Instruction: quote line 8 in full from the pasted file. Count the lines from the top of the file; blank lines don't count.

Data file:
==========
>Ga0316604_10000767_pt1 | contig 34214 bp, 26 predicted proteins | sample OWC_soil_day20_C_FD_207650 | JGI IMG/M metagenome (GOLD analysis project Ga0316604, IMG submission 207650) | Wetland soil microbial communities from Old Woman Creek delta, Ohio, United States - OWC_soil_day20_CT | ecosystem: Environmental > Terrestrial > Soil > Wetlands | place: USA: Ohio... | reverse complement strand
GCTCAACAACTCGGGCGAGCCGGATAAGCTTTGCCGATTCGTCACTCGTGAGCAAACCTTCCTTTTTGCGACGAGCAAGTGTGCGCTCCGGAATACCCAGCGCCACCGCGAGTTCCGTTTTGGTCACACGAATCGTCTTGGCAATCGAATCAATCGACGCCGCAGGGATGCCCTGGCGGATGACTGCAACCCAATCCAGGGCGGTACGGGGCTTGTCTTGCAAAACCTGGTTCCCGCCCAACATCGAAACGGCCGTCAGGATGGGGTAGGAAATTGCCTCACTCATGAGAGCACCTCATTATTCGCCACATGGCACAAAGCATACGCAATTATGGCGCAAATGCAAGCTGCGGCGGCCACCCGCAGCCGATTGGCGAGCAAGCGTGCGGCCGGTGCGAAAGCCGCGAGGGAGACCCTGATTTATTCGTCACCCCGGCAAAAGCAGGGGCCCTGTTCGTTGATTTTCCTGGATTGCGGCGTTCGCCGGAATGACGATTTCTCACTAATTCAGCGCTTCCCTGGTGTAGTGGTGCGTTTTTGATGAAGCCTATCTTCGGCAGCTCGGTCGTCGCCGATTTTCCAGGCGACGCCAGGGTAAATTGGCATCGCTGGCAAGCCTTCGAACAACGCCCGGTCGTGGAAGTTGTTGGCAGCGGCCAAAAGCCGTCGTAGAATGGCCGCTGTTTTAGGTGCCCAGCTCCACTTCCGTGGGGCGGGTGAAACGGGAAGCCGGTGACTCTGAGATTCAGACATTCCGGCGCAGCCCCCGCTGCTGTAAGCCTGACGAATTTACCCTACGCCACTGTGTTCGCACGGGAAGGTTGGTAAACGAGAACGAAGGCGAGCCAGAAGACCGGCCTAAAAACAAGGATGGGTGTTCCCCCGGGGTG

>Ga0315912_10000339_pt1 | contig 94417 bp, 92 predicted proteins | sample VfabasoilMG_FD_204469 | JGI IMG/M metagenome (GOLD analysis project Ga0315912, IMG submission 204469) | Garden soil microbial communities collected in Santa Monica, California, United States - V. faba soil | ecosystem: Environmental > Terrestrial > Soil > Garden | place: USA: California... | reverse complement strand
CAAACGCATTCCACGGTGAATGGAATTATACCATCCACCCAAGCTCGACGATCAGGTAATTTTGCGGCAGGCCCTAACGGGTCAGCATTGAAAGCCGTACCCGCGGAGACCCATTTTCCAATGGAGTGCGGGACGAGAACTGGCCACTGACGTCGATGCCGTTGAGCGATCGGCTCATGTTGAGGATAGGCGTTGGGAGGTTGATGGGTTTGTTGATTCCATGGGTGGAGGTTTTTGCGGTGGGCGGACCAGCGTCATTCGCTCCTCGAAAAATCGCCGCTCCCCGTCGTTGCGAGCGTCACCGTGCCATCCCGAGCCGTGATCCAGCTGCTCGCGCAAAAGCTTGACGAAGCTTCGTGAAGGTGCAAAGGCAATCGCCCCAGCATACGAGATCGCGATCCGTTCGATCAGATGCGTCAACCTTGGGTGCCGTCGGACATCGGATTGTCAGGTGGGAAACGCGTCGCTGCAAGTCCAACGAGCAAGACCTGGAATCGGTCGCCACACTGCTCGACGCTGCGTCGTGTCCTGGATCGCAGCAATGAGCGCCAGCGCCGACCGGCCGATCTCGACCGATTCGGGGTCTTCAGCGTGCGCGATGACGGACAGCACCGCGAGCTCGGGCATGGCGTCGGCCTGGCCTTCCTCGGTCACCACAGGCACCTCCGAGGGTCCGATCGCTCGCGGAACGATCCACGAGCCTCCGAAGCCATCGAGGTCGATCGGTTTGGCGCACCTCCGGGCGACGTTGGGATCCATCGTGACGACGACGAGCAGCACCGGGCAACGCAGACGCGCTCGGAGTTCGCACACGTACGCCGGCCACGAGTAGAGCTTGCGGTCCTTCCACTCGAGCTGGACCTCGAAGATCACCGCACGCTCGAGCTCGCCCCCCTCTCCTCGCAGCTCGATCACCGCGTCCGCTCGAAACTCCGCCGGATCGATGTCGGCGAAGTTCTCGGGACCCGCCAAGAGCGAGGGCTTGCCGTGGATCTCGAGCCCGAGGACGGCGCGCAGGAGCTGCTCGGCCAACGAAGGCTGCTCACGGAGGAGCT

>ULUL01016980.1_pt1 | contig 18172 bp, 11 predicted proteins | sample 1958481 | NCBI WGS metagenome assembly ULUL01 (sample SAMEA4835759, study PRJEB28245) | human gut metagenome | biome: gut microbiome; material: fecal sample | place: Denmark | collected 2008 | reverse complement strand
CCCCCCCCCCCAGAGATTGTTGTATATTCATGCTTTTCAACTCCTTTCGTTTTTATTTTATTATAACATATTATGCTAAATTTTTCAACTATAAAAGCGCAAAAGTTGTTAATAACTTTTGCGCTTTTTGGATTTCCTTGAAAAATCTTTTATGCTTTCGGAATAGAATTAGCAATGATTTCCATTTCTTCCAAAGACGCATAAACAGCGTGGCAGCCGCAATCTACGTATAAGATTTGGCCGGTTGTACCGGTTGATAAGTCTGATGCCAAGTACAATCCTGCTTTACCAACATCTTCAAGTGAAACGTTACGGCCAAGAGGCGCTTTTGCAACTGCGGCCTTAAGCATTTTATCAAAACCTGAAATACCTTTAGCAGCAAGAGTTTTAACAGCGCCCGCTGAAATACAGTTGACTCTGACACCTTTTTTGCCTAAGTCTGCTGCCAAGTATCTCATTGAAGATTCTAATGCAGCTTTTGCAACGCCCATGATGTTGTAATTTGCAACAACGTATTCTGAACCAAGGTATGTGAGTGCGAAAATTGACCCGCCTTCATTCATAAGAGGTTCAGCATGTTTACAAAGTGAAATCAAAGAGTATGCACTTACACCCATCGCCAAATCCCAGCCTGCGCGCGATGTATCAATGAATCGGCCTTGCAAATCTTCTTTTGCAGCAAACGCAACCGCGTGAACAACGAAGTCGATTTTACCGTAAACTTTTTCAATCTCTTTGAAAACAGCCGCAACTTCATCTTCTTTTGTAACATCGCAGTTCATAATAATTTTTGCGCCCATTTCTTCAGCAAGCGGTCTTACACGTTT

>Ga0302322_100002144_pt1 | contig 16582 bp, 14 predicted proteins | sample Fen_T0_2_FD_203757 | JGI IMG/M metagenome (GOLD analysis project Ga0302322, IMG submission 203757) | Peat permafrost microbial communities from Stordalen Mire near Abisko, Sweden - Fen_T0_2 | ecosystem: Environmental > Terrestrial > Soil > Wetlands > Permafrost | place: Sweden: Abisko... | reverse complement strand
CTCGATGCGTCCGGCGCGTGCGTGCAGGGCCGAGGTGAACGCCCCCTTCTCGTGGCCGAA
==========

CTCGATGCGTCCGGCGCGTGCGTGCAGGGCCGAGGTGAACGCCCCCTTCTCGTGGCCGAA